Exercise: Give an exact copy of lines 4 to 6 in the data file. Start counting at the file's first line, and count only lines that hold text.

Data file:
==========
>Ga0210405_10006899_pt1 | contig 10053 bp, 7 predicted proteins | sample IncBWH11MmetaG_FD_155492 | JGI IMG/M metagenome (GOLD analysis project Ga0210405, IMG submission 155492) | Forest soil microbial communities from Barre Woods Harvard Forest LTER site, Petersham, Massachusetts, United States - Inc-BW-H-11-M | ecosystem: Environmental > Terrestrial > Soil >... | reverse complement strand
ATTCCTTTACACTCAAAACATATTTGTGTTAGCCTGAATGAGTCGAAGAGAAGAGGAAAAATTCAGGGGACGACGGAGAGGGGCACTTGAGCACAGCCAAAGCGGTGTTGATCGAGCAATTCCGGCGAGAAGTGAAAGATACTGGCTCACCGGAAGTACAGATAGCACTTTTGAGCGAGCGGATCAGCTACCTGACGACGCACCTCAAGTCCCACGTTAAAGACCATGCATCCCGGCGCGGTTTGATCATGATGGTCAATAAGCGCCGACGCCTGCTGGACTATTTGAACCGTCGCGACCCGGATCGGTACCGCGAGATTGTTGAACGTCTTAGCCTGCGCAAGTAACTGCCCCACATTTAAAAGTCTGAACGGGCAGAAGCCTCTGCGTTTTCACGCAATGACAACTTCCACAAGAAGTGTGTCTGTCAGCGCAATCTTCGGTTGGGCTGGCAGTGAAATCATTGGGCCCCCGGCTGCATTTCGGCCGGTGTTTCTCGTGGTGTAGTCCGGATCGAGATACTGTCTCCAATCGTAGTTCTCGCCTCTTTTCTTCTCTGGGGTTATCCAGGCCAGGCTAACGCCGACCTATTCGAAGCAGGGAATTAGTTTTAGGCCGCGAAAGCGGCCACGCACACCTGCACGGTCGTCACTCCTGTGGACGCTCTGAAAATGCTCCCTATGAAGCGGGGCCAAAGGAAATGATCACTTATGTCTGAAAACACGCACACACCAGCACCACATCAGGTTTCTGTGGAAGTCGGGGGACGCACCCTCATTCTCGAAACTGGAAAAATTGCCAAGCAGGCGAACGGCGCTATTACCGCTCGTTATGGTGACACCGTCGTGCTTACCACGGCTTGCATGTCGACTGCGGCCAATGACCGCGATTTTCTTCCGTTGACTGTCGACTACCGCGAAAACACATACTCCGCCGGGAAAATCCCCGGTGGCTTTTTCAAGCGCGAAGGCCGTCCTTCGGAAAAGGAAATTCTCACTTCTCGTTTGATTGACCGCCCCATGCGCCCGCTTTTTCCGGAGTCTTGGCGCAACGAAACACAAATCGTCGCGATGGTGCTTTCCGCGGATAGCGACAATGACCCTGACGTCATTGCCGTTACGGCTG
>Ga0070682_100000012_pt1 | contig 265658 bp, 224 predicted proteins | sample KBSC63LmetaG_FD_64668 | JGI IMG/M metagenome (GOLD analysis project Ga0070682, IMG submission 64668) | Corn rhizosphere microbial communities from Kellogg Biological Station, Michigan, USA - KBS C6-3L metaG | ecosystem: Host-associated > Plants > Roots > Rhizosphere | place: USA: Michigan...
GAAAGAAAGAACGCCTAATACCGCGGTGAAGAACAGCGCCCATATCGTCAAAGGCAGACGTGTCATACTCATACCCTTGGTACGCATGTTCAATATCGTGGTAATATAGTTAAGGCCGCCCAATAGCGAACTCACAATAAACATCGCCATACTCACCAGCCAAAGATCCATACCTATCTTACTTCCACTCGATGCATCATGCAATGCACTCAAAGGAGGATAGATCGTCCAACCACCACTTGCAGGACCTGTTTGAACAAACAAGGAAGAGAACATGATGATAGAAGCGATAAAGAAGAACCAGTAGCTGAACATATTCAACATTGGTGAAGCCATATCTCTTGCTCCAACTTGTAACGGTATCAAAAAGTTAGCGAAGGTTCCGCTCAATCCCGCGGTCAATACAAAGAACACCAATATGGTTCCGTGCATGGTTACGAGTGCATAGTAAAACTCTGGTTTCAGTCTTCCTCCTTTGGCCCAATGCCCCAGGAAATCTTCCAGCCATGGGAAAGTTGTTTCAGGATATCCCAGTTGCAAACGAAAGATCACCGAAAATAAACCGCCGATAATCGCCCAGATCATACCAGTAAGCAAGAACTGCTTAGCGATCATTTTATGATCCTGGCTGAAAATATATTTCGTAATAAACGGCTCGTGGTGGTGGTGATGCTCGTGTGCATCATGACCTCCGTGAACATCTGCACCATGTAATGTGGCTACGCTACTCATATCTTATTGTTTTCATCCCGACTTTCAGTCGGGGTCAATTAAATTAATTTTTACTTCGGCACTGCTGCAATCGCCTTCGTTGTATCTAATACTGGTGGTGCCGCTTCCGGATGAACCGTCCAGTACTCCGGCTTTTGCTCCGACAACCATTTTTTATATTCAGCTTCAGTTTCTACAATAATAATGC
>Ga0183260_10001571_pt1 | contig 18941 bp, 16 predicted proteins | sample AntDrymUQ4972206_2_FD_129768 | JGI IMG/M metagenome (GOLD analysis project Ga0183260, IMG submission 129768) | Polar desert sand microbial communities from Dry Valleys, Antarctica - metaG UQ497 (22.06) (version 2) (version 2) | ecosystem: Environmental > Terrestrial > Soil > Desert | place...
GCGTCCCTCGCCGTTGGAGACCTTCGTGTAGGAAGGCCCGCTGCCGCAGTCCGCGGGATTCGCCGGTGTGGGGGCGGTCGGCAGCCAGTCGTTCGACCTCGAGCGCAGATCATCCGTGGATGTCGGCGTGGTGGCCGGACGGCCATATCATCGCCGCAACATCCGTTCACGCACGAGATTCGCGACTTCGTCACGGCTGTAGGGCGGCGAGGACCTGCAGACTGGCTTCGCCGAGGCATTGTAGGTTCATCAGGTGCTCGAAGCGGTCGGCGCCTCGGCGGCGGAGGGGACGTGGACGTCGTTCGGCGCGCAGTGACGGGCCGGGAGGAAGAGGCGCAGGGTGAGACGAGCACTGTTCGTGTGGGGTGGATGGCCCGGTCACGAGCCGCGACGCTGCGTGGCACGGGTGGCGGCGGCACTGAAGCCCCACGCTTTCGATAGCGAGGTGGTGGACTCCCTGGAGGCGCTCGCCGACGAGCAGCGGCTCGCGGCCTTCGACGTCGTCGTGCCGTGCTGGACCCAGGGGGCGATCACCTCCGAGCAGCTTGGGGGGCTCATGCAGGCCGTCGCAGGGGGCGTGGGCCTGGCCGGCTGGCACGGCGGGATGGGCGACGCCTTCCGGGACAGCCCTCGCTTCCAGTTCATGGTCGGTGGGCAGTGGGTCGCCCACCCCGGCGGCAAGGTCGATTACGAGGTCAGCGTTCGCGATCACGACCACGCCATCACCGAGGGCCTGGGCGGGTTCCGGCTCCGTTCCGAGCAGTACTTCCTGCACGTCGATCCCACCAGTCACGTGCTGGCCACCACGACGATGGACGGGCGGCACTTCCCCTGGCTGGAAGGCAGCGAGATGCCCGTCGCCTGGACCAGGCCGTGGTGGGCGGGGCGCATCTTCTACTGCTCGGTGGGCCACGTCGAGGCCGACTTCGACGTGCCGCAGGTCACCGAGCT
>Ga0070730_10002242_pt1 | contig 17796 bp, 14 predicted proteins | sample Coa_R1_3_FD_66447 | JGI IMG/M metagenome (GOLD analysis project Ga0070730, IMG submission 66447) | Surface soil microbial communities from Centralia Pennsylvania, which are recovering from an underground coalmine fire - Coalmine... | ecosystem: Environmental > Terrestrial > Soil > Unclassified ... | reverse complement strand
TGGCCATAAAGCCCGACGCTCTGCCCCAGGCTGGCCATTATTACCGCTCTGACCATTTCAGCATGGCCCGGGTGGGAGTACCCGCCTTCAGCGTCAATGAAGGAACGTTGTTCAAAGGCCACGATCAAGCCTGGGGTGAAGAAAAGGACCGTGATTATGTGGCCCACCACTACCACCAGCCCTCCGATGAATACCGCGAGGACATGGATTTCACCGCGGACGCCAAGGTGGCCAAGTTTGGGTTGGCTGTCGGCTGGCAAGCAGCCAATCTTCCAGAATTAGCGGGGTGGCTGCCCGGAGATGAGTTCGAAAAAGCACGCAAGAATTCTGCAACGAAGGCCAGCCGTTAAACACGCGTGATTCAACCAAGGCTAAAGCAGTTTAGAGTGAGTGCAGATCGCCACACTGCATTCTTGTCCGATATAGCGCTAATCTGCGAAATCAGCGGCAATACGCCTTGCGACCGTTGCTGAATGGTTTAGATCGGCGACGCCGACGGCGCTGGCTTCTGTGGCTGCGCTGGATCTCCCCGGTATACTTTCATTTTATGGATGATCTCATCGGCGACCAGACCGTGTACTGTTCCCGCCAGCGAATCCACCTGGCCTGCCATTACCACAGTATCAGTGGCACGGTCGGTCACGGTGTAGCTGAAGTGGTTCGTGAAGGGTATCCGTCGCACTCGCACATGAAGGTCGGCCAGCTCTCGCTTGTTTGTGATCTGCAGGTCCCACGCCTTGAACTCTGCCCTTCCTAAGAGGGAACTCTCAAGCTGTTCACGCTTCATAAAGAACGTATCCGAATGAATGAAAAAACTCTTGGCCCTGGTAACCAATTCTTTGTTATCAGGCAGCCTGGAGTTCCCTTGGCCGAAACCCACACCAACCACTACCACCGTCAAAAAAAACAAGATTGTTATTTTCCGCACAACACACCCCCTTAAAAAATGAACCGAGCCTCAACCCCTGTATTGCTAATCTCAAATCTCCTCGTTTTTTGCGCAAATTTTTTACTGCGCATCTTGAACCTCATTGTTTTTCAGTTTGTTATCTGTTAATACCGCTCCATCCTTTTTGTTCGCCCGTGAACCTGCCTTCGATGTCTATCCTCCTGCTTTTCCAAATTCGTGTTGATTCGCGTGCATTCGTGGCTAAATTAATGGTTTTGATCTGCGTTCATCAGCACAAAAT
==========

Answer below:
GAAAGAAAGAACGCCTAATACCGCGGTGAAGAACAGCGCCCATATCGTCAAAGGCAGACGTGTCATACTCATACCCTTGGTACGCATGTTCAATATCGTGGTAATATAGTTAAGGCCGCCCAATAGCGAACTCACAATAAACATCGCCATACTCACCAGCCAAAGATCCATACCTATCTTACTTCCACTCGATGCATCATGCAATGCACTCAAAGGAGGATAGATCGTCCAACCACCACTTGCAGGACCTGTTTGAACAAACAAGGAAGAGAACATGATGATAGAAGCGATAAAGAAGAACCAGTAGCTGAACATATTCAACATTGGTGAAGCCATATCTCTTGCTCCAACTTGTAACGGTATCAAAAAGTTAGCGAAGGTTCCGCTCAATCCCGCGGTCAATACAAAGAACACCAATATGGTTCCGTGCATGGTTACGAGTGCATAGTAAAACTCTGGTTTCAGTCTTCCTCCTTTGGCCCAATGCCCCAGGAAATCTTCCAGCCATGGGAAAGTTGTTTCAGGATATCCCAGTTGCAAACGAAAGATCACCGAAAATAAACCGCCGATAATCGCCCAGATCATACCAGTAAGCAAGAACTGCTTAGCGATCATTTTATGATCCTGGCTGAAAATATATTTCGTAATAAACGGCTCGTGGTGGTGGTGATGCTCGTGTGCATCATGACCTCCGTGAACATCTGCACCATGTAATGTGGCTACGCTACTCATATCTTATTGTTTTCATCCCGACTTTCAGTCGGGGTCAATTAAATTAATTTTTACTTCGGCACTGCTGCAATCGCCTTCGTTGTATCTAATACTGGTGGTGCCGCTTCCGGATGAACCGTCCAGTACTCCGGCTTTTGCTCCGACAACCATTTTTTATATTCAGCTTCAGTTTCTACAATAATAATGC
>Ga0183260_10001571_pt1 | contig 18941 bp, 16 predicted proteins | sample AntDrymUQ4972206_2_FD_129768 | JGI IMG/M metagenome (GOLD analysis project Ga0183260, IMG submission 129768) | Polar desert sand microbial communities from Dry Valleys, Antarctica - metaG UQ497 (22.06) (version 2) (version 2) | ecosystem: Environmental > Terrestrial > Soil > Desert | place...
GCGTCCCTCGCCGTTGGAGACCTTCGTGTAGGAAGGCCCGCTGCCGCAGTCCGCGGGATTCGCCGGTGTGGGGGCGGTCGGCAGCCAGTCGTTCGACCTCGAGCGCAGATCATCCGTGGATGTCGGCGTGGTGGCCGGACGGCCATATCATCGCCGCAACATCCGTTCACGCACGAGATTCGCGACTTCGTCACGGCTGTAGGGCGGCGAGGACCTGCAGACTGGCTTCGCCGAGGCATTGTAGGTTCATCAGGTGCTCGAAGCGGTCGGCGCCTCGGCGGCGGAGGGGACGTGGACGTCGTTCGGCGCGCAGTGACGGGCCGGGAGGAAGAGGCGCAGGGTGAGACGAGCACTGTTCGTGTGGGGTGGATGGCCCGGTCACGAGCCGCGACGCTGCGTGGCACGGGTGGCGGCGGCACTGAAGCCCCACGCTTTCGATAGCGAGGTGGTGGACTCCCTGGAGGCGCTCGCCGACGAGCAGCGGCTCGCGGCCTTCGACGTCGTCGTGCCGTGCTGGACCCAGGGGGCGATCACCTCCGAGCAGCTTGGGGGGCTCATGCAGGCCGTCGCAGGGGGCGTGGGCCTGGCCGGCTGGCACGGCGGGATGGGCGACGCCTTCCGGGACAGCCCTCGCTTCCAGTTCATGGTCGGTGGGCAGTGGGTCGCCCACCCCGGCGGCAAGGTCGATTACGAGGTCAGCGTTCGCGATCACGACCACGCCATCACCGAGGGCCTGGGCGGGTTCCGGCTCCGTTCCGAGCAGTACTTCCTGCACGTCGATCCCACCAGTCACGTGCTGGCCACCACGACGATGGACGGGCGGCACTTCCCCTGGCTGGAAGGCAGCGAGATGCCCGTCGCCTGGACCAGGCCGTGGTGGGCGGGGCGCATCTTCTACTGCTCGGTGGGCCACGTCGAGGCCGACTTCGACGTGCCGCAGGTCACCGAGCT